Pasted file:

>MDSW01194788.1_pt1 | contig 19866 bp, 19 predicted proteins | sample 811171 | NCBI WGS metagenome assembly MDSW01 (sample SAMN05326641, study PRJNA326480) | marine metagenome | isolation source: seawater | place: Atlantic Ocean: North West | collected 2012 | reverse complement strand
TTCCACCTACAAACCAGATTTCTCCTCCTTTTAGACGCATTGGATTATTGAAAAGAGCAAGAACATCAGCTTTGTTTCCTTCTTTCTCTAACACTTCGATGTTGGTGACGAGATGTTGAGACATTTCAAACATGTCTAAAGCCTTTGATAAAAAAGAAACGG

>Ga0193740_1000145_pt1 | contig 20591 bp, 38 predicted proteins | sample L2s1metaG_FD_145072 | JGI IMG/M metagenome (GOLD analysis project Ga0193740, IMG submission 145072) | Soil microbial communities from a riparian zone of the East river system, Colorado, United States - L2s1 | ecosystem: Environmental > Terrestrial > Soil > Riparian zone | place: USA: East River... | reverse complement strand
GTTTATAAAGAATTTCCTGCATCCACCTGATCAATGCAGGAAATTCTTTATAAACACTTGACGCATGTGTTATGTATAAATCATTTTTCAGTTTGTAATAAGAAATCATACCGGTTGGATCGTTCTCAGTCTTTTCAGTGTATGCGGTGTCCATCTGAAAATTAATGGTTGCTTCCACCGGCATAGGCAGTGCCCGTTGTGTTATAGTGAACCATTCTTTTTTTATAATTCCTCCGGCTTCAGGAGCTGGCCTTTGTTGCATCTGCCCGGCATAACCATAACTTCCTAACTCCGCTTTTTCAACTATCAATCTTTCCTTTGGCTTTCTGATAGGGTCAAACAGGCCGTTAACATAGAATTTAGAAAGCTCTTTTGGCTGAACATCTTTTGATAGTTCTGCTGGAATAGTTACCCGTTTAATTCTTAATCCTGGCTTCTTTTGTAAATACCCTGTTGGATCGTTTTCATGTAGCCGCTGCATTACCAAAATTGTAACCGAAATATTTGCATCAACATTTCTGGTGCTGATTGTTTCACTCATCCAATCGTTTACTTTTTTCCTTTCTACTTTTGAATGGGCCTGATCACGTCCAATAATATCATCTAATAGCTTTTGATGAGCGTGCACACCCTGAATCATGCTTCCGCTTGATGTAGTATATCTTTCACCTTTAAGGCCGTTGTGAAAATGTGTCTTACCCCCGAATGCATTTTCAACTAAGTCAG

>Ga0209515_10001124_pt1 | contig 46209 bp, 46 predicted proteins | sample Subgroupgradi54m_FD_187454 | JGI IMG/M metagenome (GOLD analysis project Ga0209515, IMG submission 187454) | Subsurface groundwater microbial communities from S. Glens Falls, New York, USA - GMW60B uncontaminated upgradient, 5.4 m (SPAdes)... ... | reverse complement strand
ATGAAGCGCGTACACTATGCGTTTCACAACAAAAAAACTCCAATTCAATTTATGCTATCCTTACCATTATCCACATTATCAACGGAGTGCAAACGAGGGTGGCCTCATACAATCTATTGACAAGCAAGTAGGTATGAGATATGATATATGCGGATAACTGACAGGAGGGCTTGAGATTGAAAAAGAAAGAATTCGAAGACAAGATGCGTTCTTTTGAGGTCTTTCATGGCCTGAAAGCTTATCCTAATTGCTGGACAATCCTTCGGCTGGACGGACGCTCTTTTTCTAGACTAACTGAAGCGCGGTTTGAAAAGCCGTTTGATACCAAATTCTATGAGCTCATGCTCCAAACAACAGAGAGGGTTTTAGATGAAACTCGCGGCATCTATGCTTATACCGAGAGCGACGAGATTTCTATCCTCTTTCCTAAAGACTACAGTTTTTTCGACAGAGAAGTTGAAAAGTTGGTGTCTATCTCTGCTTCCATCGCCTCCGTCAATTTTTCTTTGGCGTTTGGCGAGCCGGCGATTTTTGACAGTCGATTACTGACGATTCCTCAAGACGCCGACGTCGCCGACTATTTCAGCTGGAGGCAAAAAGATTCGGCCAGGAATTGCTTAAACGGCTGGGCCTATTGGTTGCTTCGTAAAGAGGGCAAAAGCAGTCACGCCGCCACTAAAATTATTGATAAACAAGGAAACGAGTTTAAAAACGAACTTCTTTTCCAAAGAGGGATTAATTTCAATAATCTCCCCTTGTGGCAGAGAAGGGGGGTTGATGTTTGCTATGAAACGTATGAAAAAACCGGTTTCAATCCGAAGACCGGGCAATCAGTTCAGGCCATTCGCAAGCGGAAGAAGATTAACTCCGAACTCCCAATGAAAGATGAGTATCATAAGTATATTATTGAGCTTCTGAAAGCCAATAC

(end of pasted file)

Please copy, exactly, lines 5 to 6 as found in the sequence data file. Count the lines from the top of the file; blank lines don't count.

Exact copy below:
>Ga0209515_10001124_pt1 | contig 46209 bp, 46 predicted proteins | sample Subgroupgradi54m_FD_187454 | JGI IMG/M metagenome (GOLD analysis project Ga0209515, IMG submission 187454) | Subsurface groundwater microbial communities from S. Glens Falls, New York, USA - GMW60B uncontaminated upgradient, 5.4 m (SPAdes)... ... | reverse complement strand
ATGAAGCGCGTACACTATGCGTTTCACAACAAAAAAACTCCAATTCAATTTATGCTATCCTTACCATTATCCACATTATCAACGGAGTGCAAACGAGGGTGGCCTCATACAATCTATTGACAAGCAAGTAGGTATGAGATATGATATATGCGGATAACTGACAGGAGGGCTTGAGATTGAAAAAGAAAGAATTCGAAGACAAGATGCGTTCTTTTGAGGTCTTTCATGGCCTGAAAGCTTATCCTAATTGCTGGACAATCCTTCGGCTGGACGGACGCTCTTTTTCTAGACTAACTGAAGCGCGGTTTGAAAAGCCGTTTGATACCAAATTCTATGAGCTCATGCTCCAAACAACAGAGAGGGTTTTAGATGAAACTCGCGGCATCTATGCTTATACCGAGAGCGACGAGATTTCTATCCTCTTTCCTAAAGACTACAGTTTTTTCGACAGAGAAGTTGAAAAGTTGGTGTCTATCTCTGCTTCCATCGCCTCCGTCAATTTTTCTTTGGCGTTTGGCGAGCCGGCGATTTTTGACAGTCGATTACTGACGATTCCTCAAGACGCCGACGTCGCCGACTATTTCAGCTGGAGGCAAAAAGATTCGGCCAGGAATTGCTTAAACGGCTGGGCCTATTGGTTGCTTCGTAAAGAGGGCAAAAGCAGTCACGCCGCCACTAAAATTATTGATAAACAAGGAAACGAGTTTAAAAACGAACTTCTTTTCCAAAGAGGGATTAATTTCAATAATCTCCCCTTGTGGCAGAGAAGGGGGGTTGATGTTTGCTATGAAACGTATGAAAAAACCGGTTTCAATCCGAAGACCGGGCAATCAGTTCAGGCCATTCGCAAGCGGAAGAAGATTAACTCCGAACTCCCAATGAAAGATGAGTATCATAAGTATATTATTGAGCTTCTGAAAGCCAATAC